Worker in stable condition after slitting his throat in dormitory, Singapore latest news


A migrant worker is said to have slit his throat on Sunday morning in a dormitory in Sungei Kadut. The 36-year-old was seen lying bloodied on a staircase leading to the dormitory.

A police spokesperson said he was alerted to the incident at Block 53 Sungei Kadut Loop around 7:30 a.m. and apprehended the man under the Mental Health (Care and Treatment) Act.

A spokesperson for the Ministry of Manpower (MOM) said he was aware of the incident and the man was quickly taken care of.

He said: “The operator of the dormitory and the Fast Team (Forward Assurance and Support Team) on site responded quickly and treated his injuries. He is now in a safe and stable condition.”

Further checks by MOM revealed that he had no salary arrears and there was no indication that he was in distress prior to the incident.

His food and accommodation were also provided.


Last Friday, another worker was also apprehended by police under the Mental Health (Care and Treatment) Act after he was seen standing on a window sill in the Leo dormitory in Kaki Bukit.

In a video uploaded to citizen journalist Stomp’s website, the 27-year-old is seen standing on the ledge as others in the dormitory scream and try to pull him inside.

The MOM spokesperson said he was also aware of the incident at 25 Kaki Bukit Road 3 just after midnight.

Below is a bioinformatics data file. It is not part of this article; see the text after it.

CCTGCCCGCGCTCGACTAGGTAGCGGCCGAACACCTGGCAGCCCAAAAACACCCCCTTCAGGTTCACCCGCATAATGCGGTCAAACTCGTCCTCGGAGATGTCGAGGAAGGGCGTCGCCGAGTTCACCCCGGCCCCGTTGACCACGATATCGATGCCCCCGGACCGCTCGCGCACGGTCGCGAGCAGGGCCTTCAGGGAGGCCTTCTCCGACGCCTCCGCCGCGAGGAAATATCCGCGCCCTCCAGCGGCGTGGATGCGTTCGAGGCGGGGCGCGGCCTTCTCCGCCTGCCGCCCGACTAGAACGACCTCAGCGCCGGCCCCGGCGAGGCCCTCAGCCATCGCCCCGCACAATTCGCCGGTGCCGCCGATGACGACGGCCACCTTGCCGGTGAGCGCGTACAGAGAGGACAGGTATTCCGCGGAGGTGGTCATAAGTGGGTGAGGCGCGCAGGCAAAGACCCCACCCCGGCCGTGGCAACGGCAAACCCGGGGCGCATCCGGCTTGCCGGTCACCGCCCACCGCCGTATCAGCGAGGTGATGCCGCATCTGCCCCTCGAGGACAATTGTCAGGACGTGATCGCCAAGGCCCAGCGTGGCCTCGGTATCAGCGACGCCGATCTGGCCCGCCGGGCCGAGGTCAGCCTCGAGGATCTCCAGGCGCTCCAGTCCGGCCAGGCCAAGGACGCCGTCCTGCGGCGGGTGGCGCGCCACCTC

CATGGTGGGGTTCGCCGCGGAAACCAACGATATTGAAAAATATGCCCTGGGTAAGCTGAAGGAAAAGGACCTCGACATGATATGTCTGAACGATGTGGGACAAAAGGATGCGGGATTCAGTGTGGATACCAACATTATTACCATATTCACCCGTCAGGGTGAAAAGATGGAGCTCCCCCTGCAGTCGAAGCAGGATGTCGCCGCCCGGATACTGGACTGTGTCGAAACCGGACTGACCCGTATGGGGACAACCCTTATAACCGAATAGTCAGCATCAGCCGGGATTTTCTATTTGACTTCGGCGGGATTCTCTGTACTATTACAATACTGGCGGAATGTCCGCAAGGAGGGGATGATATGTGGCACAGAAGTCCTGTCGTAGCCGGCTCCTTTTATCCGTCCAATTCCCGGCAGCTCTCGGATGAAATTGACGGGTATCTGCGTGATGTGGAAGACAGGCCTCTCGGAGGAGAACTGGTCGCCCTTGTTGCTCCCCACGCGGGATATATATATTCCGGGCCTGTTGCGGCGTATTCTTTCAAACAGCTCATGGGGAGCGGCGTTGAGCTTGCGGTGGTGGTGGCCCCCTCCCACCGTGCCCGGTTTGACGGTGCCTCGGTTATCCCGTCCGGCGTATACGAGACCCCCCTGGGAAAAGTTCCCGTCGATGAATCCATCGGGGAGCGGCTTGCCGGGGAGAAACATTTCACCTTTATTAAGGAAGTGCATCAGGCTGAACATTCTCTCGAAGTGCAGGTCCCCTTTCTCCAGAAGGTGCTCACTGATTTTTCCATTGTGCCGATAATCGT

He said the dormitory operator and the rapid on-site crew managed to calm the worker down and bring him back to safety, and the man was now in a safe and stable condition.

The latest incidents come after a string of cases on July 24, when police responded to three incidents involving migrant workers in dormitories within four hours.

A 37-year-old worker was found dead at 512 Old Choa Chu Kang Road, and the case was classified as an unnatural death with no suspected foul play.

Hours later, 19 and 40-year-olds were apprehended in separate incidents under the Mental Health (Care and Treatment) Act at 506 Old Choa Chu Kang Road and 29 Senoko South Road.

MOM urged workers to contact if they need help.

“MOM advises all workers not to put themselves in danger if they run into problems,” the spokesperson said.

“If they act recklessly, it will be more difficult for MOM to be able to help them or help them solve their problems sooner.”


Migrant Workers Center: 6536-2692

Health Service : 3138-4443

Singapore Samaritans: 1800-221-4444

Singapore Association for Mental Health: 1800-283-7019

Mobile Crisis Service of the Institute of Mental Health: 6389-2222

Care Corner Consultation Center (Mandarin): 1800-353-5800

Silver ribbon: 6386-1928

Ringing Friend: 1800-274-4788

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